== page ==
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Unformatted text preview: ent. It is thus a stylistic trope with a rhetorical effect opposite to
that in (35) and (36). This linguistic expression can be motivated by the
conceptual metaphor WAR IS A DISPUTE.
The next most prominent discourse motif was that connected with
face saving and face threatening. The central underlying metaphor here is
11 As shown in Chapter Two, Section 4, Hughes (1988) considers the use of war-like
vocabulary in non-military contexts as resulting from a desire to increase the expressive
force of the text.
Underhill (2003) calls such a linguistic phenomenon a switch, where a word seems
to take up a new meaning, antithetic to its original meaning. A qualitative analysis of war news 125 that of NATION/STATE IS A PERSON, and the cultural tradition referred to by
Janion and Wiśniewski (see Chapter Three, Section 5) and labelled as the
Glory of War Myth. The metaphor is clearly expressed in the following
(39) The fact that Britain was forced to veto was seen as a victory of
sorts for Argentina which had been seeking to tarnish Britain’s image within the international community.
Members of the council had earlier been amending and refining the
draft resolution with the aim of finding a formula that would save
face for both sides and avert the battle over Port Stanley.
Argentina will maintain its freedom to protect the nation’s interest
and honour, it will not be negotiated.
Lord Shackleton, for the Opposition, said it was the first time Britain had suffered the humiliation of the loss of a colony since the fall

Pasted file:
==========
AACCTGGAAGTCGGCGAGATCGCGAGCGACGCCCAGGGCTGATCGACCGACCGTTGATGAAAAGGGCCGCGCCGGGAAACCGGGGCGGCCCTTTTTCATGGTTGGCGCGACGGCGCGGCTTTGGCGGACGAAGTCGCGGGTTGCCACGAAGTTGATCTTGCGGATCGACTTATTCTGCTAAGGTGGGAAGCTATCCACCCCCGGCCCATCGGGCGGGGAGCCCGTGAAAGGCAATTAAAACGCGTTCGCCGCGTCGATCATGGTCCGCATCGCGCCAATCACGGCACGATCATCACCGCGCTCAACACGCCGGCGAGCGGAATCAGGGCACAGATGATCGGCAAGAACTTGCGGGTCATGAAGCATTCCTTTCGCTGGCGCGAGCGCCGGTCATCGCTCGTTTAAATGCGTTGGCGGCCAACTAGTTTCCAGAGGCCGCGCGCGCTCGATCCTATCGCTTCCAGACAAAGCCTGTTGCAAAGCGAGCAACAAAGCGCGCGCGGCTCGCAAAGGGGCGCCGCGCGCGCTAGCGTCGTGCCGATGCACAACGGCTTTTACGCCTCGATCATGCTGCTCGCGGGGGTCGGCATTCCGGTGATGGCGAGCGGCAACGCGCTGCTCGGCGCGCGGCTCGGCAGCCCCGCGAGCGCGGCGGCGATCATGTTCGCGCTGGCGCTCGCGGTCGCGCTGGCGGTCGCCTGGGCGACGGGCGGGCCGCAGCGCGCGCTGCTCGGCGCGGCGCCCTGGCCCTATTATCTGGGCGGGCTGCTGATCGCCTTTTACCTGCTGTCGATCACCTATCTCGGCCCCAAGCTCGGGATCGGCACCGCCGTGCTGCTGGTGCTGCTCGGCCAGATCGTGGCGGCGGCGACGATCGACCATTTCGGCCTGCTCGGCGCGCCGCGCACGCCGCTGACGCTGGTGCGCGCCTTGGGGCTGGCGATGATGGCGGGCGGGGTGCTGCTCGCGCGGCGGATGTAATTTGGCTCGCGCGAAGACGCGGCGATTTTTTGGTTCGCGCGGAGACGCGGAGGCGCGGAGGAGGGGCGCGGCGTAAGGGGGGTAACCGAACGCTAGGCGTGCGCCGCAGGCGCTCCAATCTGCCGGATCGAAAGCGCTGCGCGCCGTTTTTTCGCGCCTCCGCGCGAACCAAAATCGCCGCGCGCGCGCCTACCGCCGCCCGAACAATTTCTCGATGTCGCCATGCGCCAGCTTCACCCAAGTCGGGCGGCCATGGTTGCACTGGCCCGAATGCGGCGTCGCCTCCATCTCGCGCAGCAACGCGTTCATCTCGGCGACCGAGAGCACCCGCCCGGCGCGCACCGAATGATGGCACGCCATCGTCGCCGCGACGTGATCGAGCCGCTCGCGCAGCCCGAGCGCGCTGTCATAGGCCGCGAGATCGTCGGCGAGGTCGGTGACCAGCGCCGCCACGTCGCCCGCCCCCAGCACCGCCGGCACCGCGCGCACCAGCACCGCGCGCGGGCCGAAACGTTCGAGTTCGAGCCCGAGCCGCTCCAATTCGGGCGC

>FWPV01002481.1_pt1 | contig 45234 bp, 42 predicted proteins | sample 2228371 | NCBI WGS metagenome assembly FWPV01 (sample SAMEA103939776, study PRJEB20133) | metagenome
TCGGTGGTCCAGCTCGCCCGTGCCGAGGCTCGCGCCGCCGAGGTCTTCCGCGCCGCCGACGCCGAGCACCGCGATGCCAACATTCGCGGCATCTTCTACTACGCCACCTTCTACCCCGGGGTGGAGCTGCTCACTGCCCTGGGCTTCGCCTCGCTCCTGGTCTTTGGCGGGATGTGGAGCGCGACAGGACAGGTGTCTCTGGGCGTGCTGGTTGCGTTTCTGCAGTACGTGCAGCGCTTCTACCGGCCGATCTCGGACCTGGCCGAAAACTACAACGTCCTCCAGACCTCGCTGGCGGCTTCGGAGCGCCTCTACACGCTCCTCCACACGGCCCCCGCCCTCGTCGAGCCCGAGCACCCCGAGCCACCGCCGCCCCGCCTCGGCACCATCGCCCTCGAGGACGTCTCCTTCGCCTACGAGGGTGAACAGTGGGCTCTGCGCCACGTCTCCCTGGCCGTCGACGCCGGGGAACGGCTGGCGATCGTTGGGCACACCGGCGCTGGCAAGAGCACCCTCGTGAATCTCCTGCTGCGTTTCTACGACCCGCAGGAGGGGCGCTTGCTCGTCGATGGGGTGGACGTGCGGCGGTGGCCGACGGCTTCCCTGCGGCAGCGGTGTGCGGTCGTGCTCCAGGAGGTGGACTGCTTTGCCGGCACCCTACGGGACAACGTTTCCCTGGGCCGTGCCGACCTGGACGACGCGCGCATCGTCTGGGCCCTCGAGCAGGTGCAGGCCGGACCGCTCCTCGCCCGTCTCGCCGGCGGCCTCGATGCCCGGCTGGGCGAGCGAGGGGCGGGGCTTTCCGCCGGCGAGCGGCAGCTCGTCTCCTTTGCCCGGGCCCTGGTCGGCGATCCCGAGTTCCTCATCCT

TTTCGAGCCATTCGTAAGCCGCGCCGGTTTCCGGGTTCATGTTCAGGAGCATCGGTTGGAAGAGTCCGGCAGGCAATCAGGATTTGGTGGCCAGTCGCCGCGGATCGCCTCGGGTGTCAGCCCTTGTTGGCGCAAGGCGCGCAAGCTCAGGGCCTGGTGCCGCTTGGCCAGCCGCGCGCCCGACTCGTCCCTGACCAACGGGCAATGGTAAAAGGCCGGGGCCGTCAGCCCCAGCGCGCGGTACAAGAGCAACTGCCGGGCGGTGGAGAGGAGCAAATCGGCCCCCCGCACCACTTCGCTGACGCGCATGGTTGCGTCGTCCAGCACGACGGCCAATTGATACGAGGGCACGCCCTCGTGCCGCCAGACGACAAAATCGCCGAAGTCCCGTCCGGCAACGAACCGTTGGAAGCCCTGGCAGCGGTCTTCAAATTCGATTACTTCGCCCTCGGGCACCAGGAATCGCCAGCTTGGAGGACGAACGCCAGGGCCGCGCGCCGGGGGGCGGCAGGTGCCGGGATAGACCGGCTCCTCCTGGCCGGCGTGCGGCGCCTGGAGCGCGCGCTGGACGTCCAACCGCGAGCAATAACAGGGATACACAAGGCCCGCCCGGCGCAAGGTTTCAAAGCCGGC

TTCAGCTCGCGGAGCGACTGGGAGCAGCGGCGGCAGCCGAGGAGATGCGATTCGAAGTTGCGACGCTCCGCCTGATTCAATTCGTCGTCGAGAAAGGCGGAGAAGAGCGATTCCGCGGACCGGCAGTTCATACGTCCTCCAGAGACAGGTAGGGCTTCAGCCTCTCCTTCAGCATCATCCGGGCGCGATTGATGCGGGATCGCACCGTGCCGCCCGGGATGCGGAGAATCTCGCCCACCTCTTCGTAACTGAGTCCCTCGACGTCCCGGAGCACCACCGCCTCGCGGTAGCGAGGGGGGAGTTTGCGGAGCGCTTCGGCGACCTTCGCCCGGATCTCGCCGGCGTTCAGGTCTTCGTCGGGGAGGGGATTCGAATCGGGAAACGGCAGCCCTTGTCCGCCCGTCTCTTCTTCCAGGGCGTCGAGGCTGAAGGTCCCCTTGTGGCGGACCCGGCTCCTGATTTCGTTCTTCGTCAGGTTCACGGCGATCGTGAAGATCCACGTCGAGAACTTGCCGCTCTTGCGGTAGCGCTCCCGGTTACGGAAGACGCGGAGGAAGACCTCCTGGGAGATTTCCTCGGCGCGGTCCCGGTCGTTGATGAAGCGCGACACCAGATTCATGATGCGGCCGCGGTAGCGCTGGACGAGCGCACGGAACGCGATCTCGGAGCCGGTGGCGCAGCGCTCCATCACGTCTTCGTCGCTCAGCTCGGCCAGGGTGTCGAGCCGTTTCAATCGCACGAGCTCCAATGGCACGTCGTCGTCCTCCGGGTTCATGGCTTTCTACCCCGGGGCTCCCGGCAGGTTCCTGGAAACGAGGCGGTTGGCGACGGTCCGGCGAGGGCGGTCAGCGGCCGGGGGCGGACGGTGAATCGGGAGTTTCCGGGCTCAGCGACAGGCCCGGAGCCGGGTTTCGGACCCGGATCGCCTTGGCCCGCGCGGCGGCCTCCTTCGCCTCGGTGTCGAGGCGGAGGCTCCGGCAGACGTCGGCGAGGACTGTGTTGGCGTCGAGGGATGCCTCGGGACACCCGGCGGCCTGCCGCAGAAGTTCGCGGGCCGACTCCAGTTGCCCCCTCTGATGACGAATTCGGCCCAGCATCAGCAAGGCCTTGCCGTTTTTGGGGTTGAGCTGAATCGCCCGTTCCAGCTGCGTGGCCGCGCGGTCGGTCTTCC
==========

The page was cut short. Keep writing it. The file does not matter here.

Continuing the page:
Mrs Thatcher: The future of freedom and reputation of Britain are
These excerpts amply demonstrate how nations and states are conceived
of as people, and interaction between them within the framework of international politics, be it diplomacy or war, can be construed analogically to
speech acts or physical interaction between people.13 This conceptualisation has a long tradition in European thinking on state and war, so that the
conceptual metaphor NATION/STATE IS A PERSON goes back to the Renaissance idea of body politic described in detail in Musolff (2004). As a result of this metaphor countries can threaten each other’s face or attempt to
save it. In this way such human qualities as emotionality are ascribed to
states. This emotional tone is further strengthened by references to the
Glory of War Myth, represented by such phrases as our ships and gallant
men, bravery, dignity, injured pride, the supreme valour of our forces, to
lower our colours, to kill for flags, revenge, pride and arrogance. This
Myth is also fostered by certain historical references, such as the one in
the first sentence of (40): 13 See Chilton – Lakoff (1995) on the metaphorical construction of international relations. Also Musolff (2004) on the conceptualisation of the European Community. 126 Chapter IV (40) however great the nation’s appetite for heroes, there is no conviction here that a new Nelson has been born
Mr Victor Coodhew (St Albans, C): Will she confirm that 30 million
lives were lost in the last world war in Europe because democracy
refused to accept and resist the aggressive intentions of a dictatorship? Will she ensure such a thing does not happen again?
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